Tolerance to oral iron and low percentage of absorption in the gut has provoked the Iron Deficiency Anemia patients (IDA) fail to treatment or they have symptoms of anemia even more than 12 weeks until recovery. Intravenous iron is an alternative to minimize risk and treatment-related adverse effects and maximize profits in the short and long term. The number of patients who have access to ferumoxytol is reduced in developing countries, therefore experience in the treatment with this type of iron is limited. Patients received ferumoxytol 1020mg (two 510mg 8 days apart) and the response at 4 weeks of treatment by raising hemoglobin and clinical response was evaluated without transfusion support. From a total of 30 patients 76.6% (19) were women of whom 36.8% (7) were postmenopausal. The average age was 45.3 years (range 21-76 years). Before starting treatment, the mean serum iron, ferritin and rate of transferrin saturation was 35.6 mcg (range 8–174 mcg/dL), 13.8 ng/mL (range 1.6–60 ng/mL), 10.8% (range 2-58%) respectively. The mean initial hemoglobin was 10.5 g / dL (range 7.1-13.7g/dL), reaching an average of 13.03 g dL (range 9.4 - 16 _g/dL) at 4 weeks, raising 2.52 g dL (0.3 - 5.4g / _ g/dL) in 28 days. The percentage of patients who achieved an increase of > 2 g/dL of hemoglobin was 70% (21). The initial symptoms attributed to anemia disappeared in 66.6% within the first 2 weeks and the rest in 4-5 weeks. Adverse effects more frequently than 2%: fatigue 16.6% (5), headache 10% (3), nausea and dizziness 10% (3), peripheral edema 6.6% (2) and hypersensitivity 3.3% (1). All previous were easily controlled with medications. Despite the low number of patients treated due to the difficult accessibility of the drug in our population, ferumoxytol was shown to be an attractive option that rapidly improves symptoms with a satisfactory safety profile.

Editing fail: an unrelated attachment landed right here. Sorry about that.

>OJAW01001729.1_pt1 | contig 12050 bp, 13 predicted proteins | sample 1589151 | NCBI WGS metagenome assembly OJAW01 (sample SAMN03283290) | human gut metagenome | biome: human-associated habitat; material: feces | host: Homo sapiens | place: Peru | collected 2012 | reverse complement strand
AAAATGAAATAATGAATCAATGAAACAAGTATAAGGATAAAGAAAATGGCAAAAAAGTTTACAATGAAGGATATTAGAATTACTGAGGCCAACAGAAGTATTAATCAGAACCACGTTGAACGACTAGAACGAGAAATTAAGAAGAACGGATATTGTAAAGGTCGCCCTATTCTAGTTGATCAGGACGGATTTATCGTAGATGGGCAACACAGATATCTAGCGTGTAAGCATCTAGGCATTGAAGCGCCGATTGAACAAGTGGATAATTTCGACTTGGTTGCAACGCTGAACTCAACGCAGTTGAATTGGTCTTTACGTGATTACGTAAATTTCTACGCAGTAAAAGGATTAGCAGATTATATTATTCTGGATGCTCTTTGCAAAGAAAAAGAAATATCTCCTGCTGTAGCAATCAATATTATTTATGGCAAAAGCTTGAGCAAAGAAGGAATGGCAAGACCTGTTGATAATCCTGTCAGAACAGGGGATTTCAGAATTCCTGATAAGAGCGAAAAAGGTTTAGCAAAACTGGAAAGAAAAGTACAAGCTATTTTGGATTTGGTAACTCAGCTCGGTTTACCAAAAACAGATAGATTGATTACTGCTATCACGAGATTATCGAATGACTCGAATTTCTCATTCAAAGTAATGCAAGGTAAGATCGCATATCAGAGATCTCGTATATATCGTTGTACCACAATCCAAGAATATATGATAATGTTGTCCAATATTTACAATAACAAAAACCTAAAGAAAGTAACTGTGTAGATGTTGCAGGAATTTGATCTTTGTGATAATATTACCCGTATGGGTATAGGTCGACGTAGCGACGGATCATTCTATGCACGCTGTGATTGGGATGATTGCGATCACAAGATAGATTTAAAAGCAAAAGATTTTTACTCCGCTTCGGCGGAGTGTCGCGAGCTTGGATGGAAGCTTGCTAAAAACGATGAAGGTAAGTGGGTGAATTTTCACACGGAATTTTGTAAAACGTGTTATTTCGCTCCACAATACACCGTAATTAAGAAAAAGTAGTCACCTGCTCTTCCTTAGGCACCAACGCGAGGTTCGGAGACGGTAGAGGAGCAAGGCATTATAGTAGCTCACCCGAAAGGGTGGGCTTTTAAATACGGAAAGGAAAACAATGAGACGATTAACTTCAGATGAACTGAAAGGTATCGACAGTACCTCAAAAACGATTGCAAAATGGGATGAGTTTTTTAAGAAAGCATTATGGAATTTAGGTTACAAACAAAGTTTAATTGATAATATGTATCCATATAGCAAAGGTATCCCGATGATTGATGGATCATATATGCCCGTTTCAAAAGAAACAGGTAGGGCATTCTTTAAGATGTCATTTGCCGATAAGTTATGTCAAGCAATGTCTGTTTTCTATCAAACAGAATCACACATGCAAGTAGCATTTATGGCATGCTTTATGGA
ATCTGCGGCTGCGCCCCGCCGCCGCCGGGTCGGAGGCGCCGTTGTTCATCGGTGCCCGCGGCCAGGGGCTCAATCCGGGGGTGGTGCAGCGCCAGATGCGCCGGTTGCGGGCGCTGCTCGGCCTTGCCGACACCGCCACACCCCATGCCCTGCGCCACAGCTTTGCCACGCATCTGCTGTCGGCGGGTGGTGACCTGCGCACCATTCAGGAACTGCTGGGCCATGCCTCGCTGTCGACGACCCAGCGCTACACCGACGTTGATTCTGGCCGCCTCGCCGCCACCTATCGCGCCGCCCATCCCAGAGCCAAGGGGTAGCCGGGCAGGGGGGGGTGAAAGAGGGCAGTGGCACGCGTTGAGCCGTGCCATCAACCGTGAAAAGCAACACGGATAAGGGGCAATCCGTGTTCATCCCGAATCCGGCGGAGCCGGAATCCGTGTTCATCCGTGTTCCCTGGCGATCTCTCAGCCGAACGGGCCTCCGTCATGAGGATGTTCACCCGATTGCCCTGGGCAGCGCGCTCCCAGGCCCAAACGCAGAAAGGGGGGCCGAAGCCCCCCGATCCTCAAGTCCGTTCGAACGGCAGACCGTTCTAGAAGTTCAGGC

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Asterisk with author names denotes non-ASH members.

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